Lent Daily Devotional: Psalm 51

Psalm 51

Have mercy on me, O God, according to your unfailing love;
according to your great compassion blot out my transgressions.
Wash away all my iniquity and cleanse me from my sin.

For I know my transgressions, and my sin is always before me.
Against you, you only, have I sinned and done what is evil in your sight;
so you are right in your verdict and justified when you judge.
Surely I was sinful at birth, sinful from the time my mother conceived me.
Yet you desired faithfulness even in the womb;
you taught me wisdom in that secret place.

Cleanse me with hyssop, and I will be clean;
wash me, and I will be whiter than snow.
Let me hear joy and gladness; let the bones you have crushed rejoice.
Hide your face from my sins and blot out all my iniquity.

Create in me a pure heart, O God, and renew a steadfast spirit within me.
Do not cast me from your presence or take your Holy Spirit from me.
Restore to me the joy of your salvation
and grant me a willing spirit, to sustain me.

Then I will teach transgressors your ways,
so that sinners will turn back to you.
Deliver me from the guilt of bloodshed, O God, you who are God my Savior,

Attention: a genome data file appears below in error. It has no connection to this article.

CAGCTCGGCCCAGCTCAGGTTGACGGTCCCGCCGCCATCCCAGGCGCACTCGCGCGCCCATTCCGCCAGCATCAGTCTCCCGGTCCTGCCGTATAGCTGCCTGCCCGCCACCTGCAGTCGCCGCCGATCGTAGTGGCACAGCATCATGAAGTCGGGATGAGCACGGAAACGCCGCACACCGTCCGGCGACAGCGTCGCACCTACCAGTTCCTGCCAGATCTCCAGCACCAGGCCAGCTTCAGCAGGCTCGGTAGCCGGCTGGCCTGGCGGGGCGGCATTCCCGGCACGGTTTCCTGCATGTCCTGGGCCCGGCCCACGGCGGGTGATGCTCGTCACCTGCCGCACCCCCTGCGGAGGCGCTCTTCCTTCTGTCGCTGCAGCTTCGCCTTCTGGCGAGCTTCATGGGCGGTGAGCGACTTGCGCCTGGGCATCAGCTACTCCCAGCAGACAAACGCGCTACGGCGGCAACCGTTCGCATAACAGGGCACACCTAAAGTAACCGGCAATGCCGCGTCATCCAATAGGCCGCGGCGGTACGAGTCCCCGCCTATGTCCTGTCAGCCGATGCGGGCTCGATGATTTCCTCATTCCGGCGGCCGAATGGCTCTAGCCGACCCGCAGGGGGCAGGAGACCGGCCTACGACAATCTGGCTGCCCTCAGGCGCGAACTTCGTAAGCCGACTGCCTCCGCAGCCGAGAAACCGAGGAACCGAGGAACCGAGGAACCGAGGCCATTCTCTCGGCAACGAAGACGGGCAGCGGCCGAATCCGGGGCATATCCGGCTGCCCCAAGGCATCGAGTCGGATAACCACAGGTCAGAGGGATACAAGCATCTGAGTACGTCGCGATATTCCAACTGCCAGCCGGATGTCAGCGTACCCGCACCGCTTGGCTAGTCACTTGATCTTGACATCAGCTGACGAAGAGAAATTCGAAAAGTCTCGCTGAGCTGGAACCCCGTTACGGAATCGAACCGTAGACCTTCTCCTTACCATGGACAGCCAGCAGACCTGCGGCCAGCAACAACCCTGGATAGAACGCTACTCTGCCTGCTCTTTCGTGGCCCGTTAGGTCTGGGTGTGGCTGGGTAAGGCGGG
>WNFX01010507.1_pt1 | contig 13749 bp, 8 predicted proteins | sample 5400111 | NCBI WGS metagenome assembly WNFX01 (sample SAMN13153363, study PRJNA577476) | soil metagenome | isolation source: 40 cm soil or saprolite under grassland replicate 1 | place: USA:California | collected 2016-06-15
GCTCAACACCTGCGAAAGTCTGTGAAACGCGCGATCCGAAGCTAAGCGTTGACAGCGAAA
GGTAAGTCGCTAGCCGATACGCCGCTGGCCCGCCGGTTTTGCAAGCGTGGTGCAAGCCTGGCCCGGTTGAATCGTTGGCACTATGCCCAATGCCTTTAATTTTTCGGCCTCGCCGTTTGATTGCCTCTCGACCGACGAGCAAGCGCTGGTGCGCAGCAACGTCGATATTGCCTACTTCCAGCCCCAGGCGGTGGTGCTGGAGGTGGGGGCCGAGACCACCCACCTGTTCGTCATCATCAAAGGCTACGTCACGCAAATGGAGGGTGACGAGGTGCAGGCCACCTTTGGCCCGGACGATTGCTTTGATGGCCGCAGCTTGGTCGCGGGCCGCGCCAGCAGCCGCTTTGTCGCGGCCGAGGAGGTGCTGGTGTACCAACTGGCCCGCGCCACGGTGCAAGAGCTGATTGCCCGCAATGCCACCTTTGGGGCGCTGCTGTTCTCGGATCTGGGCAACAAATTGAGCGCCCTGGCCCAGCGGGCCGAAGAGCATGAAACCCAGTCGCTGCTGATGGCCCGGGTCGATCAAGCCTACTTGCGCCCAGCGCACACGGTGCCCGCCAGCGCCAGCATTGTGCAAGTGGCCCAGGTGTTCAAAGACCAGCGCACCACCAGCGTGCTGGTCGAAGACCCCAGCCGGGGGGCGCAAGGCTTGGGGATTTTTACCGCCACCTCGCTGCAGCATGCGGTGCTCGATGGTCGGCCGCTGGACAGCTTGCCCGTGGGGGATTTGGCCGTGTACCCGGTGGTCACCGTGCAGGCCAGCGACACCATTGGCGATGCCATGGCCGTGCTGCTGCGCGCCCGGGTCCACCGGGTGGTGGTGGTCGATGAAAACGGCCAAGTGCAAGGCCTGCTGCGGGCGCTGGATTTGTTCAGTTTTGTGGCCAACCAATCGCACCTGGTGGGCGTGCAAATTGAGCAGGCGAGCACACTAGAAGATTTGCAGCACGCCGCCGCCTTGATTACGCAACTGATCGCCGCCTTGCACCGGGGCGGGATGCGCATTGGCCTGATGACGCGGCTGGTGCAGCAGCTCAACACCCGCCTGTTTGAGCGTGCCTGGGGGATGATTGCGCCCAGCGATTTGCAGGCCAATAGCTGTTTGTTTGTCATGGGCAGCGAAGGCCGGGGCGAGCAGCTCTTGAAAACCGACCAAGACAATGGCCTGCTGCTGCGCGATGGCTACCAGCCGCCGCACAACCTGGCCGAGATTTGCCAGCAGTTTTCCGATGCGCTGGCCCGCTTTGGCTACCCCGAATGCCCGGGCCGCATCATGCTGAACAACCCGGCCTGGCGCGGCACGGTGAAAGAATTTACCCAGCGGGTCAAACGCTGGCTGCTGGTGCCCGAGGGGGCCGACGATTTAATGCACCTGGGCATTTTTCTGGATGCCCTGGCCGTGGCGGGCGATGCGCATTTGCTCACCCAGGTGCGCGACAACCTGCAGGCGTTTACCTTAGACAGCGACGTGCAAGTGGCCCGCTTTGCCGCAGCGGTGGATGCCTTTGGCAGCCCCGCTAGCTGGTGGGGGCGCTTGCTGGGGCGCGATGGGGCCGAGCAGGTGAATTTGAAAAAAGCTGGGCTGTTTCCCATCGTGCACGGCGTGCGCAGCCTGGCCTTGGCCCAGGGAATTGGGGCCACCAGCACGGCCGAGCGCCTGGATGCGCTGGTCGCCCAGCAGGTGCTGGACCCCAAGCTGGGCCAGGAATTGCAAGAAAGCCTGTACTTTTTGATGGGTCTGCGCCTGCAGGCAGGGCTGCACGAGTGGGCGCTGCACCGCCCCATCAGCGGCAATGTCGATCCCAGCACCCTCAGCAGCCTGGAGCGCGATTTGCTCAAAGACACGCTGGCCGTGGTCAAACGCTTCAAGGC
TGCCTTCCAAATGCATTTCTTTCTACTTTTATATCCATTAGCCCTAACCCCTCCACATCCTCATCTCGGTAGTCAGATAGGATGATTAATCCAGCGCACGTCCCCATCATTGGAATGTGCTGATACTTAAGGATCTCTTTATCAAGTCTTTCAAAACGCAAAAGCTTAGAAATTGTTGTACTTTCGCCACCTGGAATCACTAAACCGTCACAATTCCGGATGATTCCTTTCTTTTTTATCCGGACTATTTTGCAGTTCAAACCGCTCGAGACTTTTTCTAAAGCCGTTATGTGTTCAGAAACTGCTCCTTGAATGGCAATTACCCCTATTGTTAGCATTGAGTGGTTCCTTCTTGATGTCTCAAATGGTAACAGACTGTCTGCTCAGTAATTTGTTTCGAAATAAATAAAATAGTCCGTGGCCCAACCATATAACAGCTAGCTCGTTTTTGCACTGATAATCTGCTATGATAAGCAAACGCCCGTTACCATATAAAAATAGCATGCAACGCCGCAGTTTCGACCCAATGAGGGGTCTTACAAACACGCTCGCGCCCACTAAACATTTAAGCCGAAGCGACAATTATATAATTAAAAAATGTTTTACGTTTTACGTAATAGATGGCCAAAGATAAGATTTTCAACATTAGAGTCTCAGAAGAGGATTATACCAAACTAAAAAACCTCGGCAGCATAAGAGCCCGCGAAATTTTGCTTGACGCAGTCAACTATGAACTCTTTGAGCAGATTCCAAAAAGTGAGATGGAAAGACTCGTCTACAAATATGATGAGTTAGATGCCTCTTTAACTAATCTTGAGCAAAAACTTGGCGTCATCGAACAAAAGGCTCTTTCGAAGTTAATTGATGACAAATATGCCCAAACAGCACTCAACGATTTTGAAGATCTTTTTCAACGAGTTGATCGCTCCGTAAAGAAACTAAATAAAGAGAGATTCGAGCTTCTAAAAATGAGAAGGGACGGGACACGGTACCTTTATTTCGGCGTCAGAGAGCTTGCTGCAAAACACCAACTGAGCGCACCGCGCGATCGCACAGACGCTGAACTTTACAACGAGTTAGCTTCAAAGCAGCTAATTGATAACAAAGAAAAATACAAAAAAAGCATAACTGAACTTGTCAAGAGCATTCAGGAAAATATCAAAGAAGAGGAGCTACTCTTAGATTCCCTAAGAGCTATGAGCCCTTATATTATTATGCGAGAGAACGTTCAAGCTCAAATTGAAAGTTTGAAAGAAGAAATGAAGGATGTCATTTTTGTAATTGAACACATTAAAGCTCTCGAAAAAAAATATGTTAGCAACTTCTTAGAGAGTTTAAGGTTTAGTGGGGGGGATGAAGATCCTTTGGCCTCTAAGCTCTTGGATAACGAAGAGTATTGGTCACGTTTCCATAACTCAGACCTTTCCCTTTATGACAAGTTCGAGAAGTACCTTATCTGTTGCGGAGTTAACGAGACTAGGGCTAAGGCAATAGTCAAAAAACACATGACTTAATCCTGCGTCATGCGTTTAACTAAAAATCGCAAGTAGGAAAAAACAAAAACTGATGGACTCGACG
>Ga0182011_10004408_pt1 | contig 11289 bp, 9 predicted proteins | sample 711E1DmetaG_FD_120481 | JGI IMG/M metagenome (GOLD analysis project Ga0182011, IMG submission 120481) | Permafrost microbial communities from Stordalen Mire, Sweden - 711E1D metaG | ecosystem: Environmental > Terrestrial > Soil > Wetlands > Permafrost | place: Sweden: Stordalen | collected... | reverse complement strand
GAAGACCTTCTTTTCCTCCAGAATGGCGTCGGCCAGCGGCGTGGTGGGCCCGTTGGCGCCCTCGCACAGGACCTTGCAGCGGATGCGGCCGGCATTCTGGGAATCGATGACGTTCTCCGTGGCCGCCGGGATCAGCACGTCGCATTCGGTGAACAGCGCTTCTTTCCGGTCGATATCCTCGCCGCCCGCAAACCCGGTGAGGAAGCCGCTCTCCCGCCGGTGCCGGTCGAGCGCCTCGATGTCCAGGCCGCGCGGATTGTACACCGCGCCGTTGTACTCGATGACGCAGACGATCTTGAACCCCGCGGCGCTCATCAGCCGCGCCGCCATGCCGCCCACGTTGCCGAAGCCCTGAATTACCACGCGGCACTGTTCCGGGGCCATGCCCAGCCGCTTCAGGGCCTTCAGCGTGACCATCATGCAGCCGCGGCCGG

and my tongue will sing of your righteousness.
Open my lips, Lord, and my mouth will declare your praise.
You do not delight in sacrifice, or I would bring it;
you do not take pleasure in burnt offerings.
My sacrifice, O God, is a broken spirit;
a broken and contrite heart you, God, will not despise.

May it please you to prosper Zion, to build up the walls of Jerusalem.
Then you will delight in the sacrifices of the righteous,
in burnt offerings offered whole;
then bulls will be offered on your altar.

Lent Daily Devotionals: Mark 15

Reading: Mark 15
Thoughts by Mother Teresa

How does peace come? Through works of love. Where does it begin? At home. How does it begin? By praying together. For Prayer gives a clean heart and a clean heart can see God. And if you see God in each other, if we have the joy of seeing God in each other, we will love one another. That’s why no color, no religion, no nationality should come between us. For we are all the same children of the same loving hand of God, created for greater things: to love and to be loved. Only we must experience that joy of loving. How do we experience the joy of loving? How do we experience that? By giving until it hurts.